Mapping carcass and meat quality QTL on Sus Scrofa chromosome 2 in commercial finishing pigs.

Heuven HC, van Wijk RH, Dibbits B, van Kampen TA, Knol EF, Bovenhuis H - Genet. Sel. Evol. (2009)

LRT profiles for meat quality traits with QTL. Thresholds are corrected for multiple testing and averaged over traits; triangles on the X-axes indicate the location of the markers
© Copyright Policy - open-access
Related In: Results  -  Collection

License
Show All Figures
getmorefigures.php?uid=PMC2637027&req=5

Figure 1: LRT profiles for meat quality traits with QTL. Thresholds are corrected for multiple testing and averaged over traits; triangles on the X-axes indicate the location of the markers
Mentions: Results are shown for the model applying a single variance component as well as for the two-component model, i.e. allowing for different variances among paternal and among maternal haplotypes. The LRT statistics and position of the QTL were very similar for both models. LRT-profiles for meat quality traits with significant QTL are shown in Figure 1 using LRT-values from the two-component model. In Figure 2 similar profiles are shown for carcass quality traits. Applying an analysis using linkage information only (LA-only) showed fewer and less significant QTL (Table 2). Especially for ham-related traits linkage disequilibrium information seems to be of added value.

Bottom Line: These results agreed well with previous QTL-studies involving SSC2.To address this question, we compared models with a single QTL-variance component with models allowing for separate sire and dam QTL-variance components.Combining association and linkage information among haplotypes improved slightly the significance of the QTL compared to an analysis using linkage information only.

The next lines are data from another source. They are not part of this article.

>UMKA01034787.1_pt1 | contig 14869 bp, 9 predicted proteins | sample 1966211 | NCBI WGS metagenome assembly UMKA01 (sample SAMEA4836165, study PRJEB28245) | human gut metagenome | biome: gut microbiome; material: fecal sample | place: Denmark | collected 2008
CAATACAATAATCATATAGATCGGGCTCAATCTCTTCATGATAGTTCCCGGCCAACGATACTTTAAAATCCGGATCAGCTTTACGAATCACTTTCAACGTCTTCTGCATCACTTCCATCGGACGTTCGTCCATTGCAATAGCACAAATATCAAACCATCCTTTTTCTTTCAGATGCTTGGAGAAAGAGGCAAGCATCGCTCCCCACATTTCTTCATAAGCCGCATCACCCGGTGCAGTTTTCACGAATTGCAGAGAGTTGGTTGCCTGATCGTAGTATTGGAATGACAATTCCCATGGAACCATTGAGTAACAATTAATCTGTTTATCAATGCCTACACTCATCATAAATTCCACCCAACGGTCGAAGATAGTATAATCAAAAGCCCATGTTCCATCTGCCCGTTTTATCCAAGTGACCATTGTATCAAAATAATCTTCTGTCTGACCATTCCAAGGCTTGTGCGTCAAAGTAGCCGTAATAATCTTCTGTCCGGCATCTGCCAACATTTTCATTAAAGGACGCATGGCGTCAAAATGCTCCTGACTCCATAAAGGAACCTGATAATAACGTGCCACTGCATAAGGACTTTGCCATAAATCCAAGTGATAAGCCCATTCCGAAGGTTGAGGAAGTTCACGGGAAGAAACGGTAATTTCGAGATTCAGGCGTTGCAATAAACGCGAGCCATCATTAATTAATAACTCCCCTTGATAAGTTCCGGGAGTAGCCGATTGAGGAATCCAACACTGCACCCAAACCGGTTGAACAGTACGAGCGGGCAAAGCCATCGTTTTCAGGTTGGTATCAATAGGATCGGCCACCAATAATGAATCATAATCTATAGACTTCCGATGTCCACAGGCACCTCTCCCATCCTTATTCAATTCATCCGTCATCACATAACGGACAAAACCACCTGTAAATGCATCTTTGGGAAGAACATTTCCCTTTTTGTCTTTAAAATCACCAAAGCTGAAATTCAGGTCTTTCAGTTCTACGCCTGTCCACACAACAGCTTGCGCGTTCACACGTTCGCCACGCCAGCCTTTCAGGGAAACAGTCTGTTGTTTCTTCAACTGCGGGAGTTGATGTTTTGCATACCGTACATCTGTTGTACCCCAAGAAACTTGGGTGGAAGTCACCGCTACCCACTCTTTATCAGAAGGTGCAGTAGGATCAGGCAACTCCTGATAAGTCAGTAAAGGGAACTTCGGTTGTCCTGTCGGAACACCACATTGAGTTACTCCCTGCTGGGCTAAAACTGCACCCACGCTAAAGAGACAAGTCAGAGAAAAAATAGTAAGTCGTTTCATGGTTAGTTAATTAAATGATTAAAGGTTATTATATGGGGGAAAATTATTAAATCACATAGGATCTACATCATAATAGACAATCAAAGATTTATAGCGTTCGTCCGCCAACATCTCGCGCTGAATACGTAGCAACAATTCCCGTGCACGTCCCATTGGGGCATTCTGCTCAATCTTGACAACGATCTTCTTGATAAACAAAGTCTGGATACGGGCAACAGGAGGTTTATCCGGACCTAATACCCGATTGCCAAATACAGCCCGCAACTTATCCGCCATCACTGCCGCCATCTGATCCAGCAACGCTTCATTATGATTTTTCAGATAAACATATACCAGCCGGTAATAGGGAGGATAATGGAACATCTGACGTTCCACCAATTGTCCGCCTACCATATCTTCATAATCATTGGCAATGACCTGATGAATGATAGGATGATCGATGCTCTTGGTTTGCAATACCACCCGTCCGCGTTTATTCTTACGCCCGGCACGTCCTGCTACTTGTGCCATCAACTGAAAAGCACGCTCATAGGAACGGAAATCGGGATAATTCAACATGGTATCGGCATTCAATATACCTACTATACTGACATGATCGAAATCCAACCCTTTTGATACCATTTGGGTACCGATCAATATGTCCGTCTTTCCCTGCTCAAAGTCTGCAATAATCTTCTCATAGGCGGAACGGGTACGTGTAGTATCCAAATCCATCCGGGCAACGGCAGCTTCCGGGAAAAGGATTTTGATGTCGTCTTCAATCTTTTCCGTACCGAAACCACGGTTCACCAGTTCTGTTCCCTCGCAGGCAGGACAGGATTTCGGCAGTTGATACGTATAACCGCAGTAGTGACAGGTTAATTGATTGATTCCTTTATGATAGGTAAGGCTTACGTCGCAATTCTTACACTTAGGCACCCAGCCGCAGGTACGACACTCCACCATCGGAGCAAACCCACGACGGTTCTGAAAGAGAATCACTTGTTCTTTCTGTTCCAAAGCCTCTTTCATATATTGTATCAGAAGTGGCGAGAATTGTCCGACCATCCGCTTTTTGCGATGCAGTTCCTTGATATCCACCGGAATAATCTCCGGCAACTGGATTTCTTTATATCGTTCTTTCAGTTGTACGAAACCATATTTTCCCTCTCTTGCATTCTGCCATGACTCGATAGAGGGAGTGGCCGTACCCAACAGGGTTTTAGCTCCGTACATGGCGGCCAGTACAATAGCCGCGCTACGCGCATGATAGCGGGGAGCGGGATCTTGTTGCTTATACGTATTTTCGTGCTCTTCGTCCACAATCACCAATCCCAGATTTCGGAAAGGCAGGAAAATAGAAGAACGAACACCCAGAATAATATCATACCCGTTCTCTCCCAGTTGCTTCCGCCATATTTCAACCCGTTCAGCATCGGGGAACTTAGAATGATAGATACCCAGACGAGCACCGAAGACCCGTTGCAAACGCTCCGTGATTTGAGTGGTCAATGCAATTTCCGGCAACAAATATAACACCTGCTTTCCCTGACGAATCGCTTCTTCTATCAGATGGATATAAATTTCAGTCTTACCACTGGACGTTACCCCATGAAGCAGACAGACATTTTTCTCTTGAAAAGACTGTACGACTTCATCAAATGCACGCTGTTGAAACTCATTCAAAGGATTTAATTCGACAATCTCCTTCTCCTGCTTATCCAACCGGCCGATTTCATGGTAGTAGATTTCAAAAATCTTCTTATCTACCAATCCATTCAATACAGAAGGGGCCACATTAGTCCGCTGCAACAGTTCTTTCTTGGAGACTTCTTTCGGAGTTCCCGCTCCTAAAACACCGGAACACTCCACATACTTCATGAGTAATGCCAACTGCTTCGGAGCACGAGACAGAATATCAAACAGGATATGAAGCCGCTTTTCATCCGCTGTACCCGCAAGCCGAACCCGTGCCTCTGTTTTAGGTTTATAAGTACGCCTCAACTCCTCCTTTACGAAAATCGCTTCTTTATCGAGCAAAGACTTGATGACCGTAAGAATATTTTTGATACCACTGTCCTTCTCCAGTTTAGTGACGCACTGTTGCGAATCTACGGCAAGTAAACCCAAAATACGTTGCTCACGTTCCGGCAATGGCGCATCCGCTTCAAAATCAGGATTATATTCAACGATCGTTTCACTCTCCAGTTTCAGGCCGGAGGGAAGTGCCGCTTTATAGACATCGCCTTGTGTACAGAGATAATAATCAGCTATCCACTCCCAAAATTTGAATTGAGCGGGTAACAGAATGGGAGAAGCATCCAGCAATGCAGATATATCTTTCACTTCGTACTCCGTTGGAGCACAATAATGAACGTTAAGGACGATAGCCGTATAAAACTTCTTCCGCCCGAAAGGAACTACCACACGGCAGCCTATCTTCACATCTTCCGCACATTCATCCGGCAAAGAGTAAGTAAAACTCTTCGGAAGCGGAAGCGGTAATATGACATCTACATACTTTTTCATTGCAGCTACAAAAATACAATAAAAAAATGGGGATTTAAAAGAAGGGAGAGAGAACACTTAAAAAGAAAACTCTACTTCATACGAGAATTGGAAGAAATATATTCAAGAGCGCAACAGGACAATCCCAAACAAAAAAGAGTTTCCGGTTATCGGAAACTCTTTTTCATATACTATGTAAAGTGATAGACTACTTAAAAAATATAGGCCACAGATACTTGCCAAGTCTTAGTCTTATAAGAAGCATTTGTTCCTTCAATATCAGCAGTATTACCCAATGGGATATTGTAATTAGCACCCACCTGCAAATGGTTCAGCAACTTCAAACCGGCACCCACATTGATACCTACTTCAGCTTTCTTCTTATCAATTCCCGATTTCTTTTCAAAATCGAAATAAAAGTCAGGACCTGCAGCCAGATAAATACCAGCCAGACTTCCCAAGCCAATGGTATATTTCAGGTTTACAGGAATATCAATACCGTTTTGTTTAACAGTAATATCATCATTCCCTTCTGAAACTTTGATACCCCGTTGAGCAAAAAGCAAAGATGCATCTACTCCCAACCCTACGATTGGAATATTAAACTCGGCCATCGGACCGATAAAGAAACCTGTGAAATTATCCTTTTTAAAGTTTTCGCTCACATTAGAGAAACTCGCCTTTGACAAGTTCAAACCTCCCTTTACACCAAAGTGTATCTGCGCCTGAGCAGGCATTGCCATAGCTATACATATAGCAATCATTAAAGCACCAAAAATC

View Article: PubMed Central - HTML - PubMed

Affiliation: Animal Breeding and Genomics Centre, Wageningen University, Wageningen, The Netherlands. h.c.m.heuven@uu.nl

ABSTRACT
Quantitative trait loci (QTL) affecting carcass and meat quality located on SSC2 were identified using variance component methods. A large number of traits involved in meat and carcass quality was detected in a commercial crossbred population: 1855 pigs sired by 17 boars from a synthetic line, which where homozygous (A/A) for IGF2. Using combined linkage and linkage disequilibrium mapping (LDLA), several QTL significantly affecting loin muscle mass, ham weight and ham muscles (outer ham and knuckle ham) and meat quality traits, such as Minolta-L* and -b*, ultimate pH and Japanese colour score were detected. These results agreed well with previous QTL-studies involving SSC2. Since our study is carried out on crossbreds, different QTL may be segregating in the parental lines. To address this question, we compared models with a single QTL-variance component with models allowing for separate sire and dam QTL-variance components. The same QTL were identified using a single QTL variance component model compared to a model allowing for separate variances with minor differences with respect to QTL location. However, the variance component method made it possible to detect QTL segregating in the paternal line (e.g. HAMB), the maternal lines (e.g. Ham) or in both (e.g. pHu). Combining association and linkage information among haplotypes improved slightly the significance of the QTL compared to an analysis using linkage information only.

Show MeSH
Related in: MedlinePlus